The 2020 Emily Crombez commemorative stamp, issued by the East Canada Section of the Ninety-Nines, an international organization of women aviators, will launch Friday, June 19 at the Tillsonburg Regional Airport on the anniversary of her first float plane solo.
Designed by Suzanne Wiltshire, the 2020 commemorative stamp celebrates Crombez’s connection with the Bombardier CL-415 firefighting water bomber. It’s the 13th stamp in the Canadian Women Aviatrix Stamp Collection.
Crombez, who grew up on a ginseng farm in the Otterville area, first considered being a pilot while in Grade 8.
“I think it was Grade 8, my mom and I were flipping through a career book and ‘pilot’ was in there,” said Crombez. “We were both like, ‘that’d be cool.’ It was just something I had never thought of before. On the farm we’d see the crop dusters spraying the tobacco fields across the road. And I thought, ‘Ok, I’d like that adrenaline rush.’ I didn’t know anything about water bombers at the time because they’re non-existent in southern Ontario.”
She started on her first private licence in Grade 10 training with a local instructor, juggling time between the airport, high school sports in Norwich, ringette in the winter, and two fastball teams in the summer, and working in tobacco.
“It was always a mad rush to get to the airport after a day in the tobacco fields to get a flight lesson in, then back to baseball or whatever.”
Crombez completed the requirements for a Private Pilot Licence by age 16, but had to settle for a Transport Canada Recreational Pilot Permit until she was 17.
“Then when I went to college I discovered water bombing, which was kind of a mix between crop dusting and float flying, so I streamlined my career to try to get there.”
After completing the Aviation Flight Management Program at Confederation College in Thunder Bay, her float-flying career started in Northern Ontario.
“From there it was 14 different jobs to build your hours and streamline your career depending what direction you want to go.”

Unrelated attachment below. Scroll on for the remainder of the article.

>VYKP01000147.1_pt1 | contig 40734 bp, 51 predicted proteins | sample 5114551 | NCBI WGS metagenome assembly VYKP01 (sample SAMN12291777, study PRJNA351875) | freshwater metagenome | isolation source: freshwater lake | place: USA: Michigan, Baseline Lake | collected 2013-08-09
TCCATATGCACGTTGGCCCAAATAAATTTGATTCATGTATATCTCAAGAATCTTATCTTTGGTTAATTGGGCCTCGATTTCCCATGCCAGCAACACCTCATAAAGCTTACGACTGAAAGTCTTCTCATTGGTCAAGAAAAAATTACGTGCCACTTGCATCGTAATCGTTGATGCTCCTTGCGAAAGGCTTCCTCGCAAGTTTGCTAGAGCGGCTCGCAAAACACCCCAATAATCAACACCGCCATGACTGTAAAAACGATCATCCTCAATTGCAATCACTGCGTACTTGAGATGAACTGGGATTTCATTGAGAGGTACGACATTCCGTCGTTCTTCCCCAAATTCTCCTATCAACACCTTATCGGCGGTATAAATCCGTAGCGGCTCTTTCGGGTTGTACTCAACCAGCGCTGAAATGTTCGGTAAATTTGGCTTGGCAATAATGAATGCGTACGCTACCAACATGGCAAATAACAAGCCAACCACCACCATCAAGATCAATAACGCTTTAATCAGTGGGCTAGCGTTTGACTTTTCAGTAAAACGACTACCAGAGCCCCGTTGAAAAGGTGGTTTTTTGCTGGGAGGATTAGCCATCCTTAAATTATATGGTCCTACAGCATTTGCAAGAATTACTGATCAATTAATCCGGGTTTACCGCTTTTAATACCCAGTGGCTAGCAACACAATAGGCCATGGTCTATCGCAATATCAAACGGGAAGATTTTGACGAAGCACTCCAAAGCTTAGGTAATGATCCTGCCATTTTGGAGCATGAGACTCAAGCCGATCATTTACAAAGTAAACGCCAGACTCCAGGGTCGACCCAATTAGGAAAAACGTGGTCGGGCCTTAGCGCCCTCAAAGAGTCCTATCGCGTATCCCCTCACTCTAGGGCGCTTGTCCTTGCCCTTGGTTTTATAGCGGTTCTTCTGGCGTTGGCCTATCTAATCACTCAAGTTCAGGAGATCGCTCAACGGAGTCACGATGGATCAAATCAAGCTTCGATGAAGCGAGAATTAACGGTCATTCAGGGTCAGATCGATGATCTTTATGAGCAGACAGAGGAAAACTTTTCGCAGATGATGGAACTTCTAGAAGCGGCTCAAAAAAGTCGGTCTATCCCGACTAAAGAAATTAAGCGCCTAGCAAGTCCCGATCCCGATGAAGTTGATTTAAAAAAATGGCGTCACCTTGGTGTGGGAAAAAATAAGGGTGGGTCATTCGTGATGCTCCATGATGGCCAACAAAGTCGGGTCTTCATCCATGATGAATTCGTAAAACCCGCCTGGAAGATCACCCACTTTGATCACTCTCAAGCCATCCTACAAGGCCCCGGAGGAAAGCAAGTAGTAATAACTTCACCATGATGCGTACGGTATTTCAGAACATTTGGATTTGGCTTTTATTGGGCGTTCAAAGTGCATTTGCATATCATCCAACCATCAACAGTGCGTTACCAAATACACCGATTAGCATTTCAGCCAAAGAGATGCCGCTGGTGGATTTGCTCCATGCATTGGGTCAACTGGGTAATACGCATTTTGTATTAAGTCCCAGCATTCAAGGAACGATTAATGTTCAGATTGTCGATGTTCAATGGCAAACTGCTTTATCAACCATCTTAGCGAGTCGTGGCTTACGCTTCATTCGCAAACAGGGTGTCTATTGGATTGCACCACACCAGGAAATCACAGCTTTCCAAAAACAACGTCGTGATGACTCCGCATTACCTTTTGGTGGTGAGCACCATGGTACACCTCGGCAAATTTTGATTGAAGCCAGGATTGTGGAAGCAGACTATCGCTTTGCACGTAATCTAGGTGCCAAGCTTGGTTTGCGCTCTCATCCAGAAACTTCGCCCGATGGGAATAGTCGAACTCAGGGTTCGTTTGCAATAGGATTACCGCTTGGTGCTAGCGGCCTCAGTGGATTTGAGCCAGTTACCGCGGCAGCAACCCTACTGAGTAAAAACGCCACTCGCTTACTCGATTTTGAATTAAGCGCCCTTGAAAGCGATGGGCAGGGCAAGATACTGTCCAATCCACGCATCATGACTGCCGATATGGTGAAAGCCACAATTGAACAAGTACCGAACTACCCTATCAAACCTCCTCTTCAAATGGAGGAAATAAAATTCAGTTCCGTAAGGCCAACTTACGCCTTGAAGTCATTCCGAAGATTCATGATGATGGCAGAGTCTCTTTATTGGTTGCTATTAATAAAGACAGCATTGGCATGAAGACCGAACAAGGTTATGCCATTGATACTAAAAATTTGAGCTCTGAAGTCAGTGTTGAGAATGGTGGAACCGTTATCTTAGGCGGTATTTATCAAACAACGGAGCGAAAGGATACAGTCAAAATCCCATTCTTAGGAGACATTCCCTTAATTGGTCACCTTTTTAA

She performed all aspects of the job as a bush pilot flying anglers and hunters – and their gear – into remote lakes and rivers, gaining experience flying a 1951 de Havilland Beaver and later a Fairchild Metro III.
In 2012 Crombez secured a Twin Otter captain position with the Ministry of Natural Resources and Forestry, flying firefighters and freight to remote airports, conducting aerial surveys (including a polar bear survey), and aerial rabies vaccinating. She was MNRF’s youngest pilot ever hired for fire suppression duty.
In 2014 she was awarded an International Ninety-Nines Vicki Cruse Scholarship for Emergency Maneuver Training which prepared her for flying the Bombardier CL-415 water bomber, and she became the first female in North America to crew the amphibious CL-415.
“Firefighting involves scooping up many loads of water and dropping them in a specified fire target area, while often encountering updrafts, turbulence and smoke,” said Crombez in a 99s meeting report. “You are heavy and slow, performing steep maneuvers you are taught to avoid.”
After three seasons putting out fires, Crombez transitioned to the airlines – and a scheduled lifestyle – first flying the Boeing 737 for Westjet, and now the Boeing 787 Dreamliner for Air Canada.
“It was ‘have duffel bag, will travel,'” said Crombez, recalling her earlier days as a water bomber. “Every day you go to work and you don’t know if you’re coming home at night or you’re being sent somewhere. So there’s lot of unknowns. Every day you’re packing up your bag and taking it with you because you could be fighting a fire somewhere and then you get sent elsewhere.”
During the COVID-19 pandemic, her long-haul routes include Europe and Asia for both passenger and cargo flights.
In 2018, Crombez received an aviation and aerospace award (government category) at the Northern Lights Aero Foundation’s 10th Annual Elsie MacGill Awards Gala.
Emily Crombez commemorative stamps are available to order now – online at http://canadian99s.com/aviator-stamps-shopping-cart/ (PayPal) or mail to 99’s Stamps ℅ Bev Fraser, PO Box 10076, Stoney Creek, ON L8E 5R1 (cheques payable to Ninety Nines East Canada Section). They will be delivered after June 19. Canadian Women Aviatrix stamps are not available at Canada Post, but can be used to mail letters.